It is like asking why for example Eskimos have no plantations of bananas and no vineyards in their lands.

Northern Euorope has had a harsh, cold climate, which was not favourable for early developments in agriculture or civilization.

Those things were doomed to be invented in warmer climates of the South, read "Guns, Germs and Steel".


their homeland, where they came from 1000 years ago, back to the Altai.

Actually they probably came from the Lena River basin (assuming that the Dinglings were the Proto-Turks):

https://en.wikipedia.org/wiki/Dingling

https://en.wikipedia.org/wiki/Lena_River

Later the Dinglings migrated south to Mongolia and the Eastern Altai, and became one part of the Xiongnu:

https://en.wikipedia.org/wiki/Xiongnu

Some of them could also join the Xianbei: https://en.wikipedia.org/wiki/Xianbei

After the Xiongnu confederacy disintegrated, they formed the Tiele people, a union of several Turkic tribes:

https://en.wikipedia.org/wiki/Tiele_people

Goga
28-02-16, 05:26
It is like asking why for example Eskimos have no plantations of bananas and no vineyards in their lands.

Northern Euorope has had a harsh, cold climate, which was not favourable for early developments in agriculture or civilization.

Those things were doomed to be invented in warmer climates of the South, read "Guns, Germs and Steel".
True, if climate conditions are not really helpful to create a civilization, then folks don't have any urge to overcome those harsh conditions and found an Empire. The only thing what they want is to survive, then it's not part of their DNA to start a huge project for establishment of a great Empire. If you don't do it at home, you won't learn a different way and you will never be able to use that 'different way' outside your habitat, outside your box.

A hunter/gatherer from North would never migrate into the South and teach the Southern how to be a farmer/agriculturalist. A hunter/gatherer from North could only teach Southerners how to be a hunter/gatherer and can learn from Southerners how to become a farmer. Farming was born in the South, that's why people from the South learned people in the North how to farm.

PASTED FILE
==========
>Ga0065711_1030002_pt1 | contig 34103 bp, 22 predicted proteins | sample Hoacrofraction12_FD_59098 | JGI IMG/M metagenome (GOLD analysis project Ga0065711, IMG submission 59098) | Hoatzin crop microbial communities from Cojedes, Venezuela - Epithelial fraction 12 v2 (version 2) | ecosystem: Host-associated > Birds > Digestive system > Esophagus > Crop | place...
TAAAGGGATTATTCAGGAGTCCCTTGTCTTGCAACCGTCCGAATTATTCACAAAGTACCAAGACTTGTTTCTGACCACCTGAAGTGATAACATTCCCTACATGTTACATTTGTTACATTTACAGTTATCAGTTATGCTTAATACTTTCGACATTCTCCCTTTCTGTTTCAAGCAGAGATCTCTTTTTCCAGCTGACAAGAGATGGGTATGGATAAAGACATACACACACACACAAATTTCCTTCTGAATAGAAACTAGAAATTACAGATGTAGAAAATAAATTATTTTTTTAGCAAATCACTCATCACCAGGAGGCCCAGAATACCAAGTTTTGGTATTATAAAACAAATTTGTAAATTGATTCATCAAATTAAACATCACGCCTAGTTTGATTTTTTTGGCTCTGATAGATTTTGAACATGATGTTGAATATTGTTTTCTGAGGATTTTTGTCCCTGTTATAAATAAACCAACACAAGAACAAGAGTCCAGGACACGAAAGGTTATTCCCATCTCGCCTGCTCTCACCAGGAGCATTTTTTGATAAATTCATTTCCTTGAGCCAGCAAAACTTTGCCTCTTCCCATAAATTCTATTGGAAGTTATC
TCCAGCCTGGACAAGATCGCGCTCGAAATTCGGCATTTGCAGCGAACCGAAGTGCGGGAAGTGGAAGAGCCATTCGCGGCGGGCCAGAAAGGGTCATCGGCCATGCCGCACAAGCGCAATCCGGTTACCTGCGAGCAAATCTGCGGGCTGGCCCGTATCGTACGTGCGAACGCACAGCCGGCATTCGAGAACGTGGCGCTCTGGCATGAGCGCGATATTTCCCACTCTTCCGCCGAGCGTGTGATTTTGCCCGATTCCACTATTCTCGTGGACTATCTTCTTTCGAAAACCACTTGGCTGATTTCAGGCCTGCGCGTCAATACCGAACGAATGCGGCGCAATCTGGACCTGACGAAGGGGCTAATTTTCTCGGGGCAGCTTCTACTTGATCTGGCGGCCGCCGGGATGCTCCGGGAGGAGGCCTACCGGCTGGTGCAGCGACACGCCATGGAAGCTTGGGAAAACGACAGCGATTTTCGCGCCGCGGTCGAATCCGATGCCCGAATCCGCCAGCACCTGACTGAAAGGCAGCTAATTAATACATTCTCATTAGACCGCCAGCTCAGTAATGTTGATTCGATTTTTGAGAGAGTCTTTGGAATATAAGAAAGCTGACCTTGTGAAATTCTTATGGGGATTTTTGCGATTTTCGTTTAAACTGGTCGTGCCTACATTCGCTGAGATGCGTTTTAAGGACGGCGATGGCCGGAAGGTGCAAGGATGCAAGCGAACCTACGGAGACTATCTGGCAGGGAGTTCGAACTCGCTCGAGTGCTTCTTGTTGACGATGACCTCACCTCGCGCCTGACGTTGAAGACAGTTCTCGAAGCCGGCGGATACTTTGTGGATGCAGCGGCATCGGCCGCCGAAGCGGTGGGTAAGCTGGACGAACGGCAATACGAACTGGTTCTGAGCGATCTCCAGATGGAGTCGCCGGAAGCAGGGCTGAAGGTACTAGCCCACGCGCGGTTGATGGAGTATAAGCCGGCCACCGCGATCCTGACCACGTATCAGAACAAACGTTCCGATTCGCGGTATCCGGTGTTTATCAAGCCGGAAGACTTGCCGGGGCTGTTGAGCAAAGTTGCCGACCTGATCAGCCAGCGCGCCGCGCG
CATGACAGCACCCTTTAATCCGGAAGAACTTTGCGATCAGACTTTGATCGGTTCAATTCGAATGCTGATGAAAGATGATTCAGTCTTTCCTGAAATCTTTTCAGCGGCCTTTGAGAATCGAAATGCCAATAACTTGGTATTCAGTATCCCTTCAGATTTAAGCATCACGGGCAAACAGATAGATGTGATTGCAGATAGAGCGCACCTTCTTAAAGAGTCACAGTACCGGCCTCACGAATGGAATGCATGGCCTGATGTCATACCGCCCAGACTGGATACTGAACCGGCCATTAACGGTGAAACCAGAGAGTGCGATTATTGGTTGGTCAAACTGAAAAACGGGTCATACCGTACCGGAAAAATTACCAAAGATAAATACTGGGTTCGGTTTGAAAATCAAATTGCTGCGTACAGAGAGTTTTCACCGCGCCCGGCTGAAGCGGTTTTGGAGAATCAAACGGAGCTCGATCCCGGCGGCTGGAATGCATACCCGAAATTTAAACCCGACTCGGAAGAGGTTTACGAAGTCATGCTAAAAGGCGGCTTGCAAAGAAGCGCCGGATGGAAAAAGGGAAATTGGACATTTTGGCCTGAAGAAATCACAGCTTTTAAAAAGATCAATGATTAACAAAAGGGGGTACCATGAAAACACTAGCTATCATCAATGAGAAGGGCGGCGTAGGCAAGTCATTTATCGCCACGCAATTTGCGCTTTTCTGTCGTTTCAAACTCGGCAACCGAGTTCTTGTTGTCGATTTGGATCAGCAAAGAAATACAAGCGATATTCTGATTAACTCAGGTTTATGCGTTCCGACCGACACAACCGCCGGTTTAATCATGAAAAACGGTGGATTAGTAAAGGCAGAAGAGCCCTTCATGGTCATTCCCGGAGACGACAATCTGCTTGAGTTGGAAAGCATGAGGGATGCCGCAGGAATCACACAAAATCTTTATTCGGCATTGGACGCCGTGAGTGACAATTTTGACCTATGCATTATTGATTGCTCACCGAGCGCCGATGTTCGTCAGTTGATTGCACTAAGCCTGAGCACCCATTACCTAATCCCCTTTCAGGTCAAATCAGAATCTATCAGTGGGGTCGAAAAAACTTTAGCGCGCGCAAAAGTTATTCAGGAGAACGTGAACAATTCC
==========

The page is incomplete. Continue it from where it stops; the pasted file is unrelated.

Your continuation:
The very first advance 'urban' civilizations were born in the Mesopotamia (with the Sumerians). I don't know why? Maybe because of the climate, maybe hand of GOD/Aliens like the Sumerians told us? I think that the Sumerian were lucky enough to adapt to their habitat, the Mesopotamia. From there it spread to other people. That's how people from the Mesopotamia learned all other folks how to organized your tribe, city, land, race, society.

People in the North never found/created an advanced Empire, therefore they would not be able to create an advanced urban empire/civilization somewhere else, because they wouldn't know how do it. No knowledge at all.

They simply don't have any "know-how".


Civilizations started from the Mesopotamia and spread into all directions.


But harsh conditions can make people stronger, smarter and resourceful. Normally people try to survive. And to survive people have to be creative. Think about the Egypt. It's a desert, but people became smart enough to irrigate their desert lands with the water from the Nile River. Although, I'm sure they learned the irrigation from the Mesopotamia.


People have always to fight against the nature. But nature is much stronger than human race. So people have to adapt to the nature, nature will never adapt to people. No matter where you live, in North or in South...

arvistro
28-02-16, 11:52
It is not that much about creating. Steppe has always been about savages establishing their control over advanced civilizations.
Were Turks who arrived of higher civilization than Byzantium? Yet, today Byzantium's territories speak Turkish. And Attila vs Rome? Czingis Khan vs Persians and rest of the world?

Angela
28-02-16, 16:19
It is not that much about creating. Steppe has always been about savages establishing their control over advanced civilizations.
Were Turks who arrived of higher civilization than Byzantium? Yet, today Byzantium's territories speak Turkish. And Attila vs Rome? Czingis Khan vs Persians and rest of the world?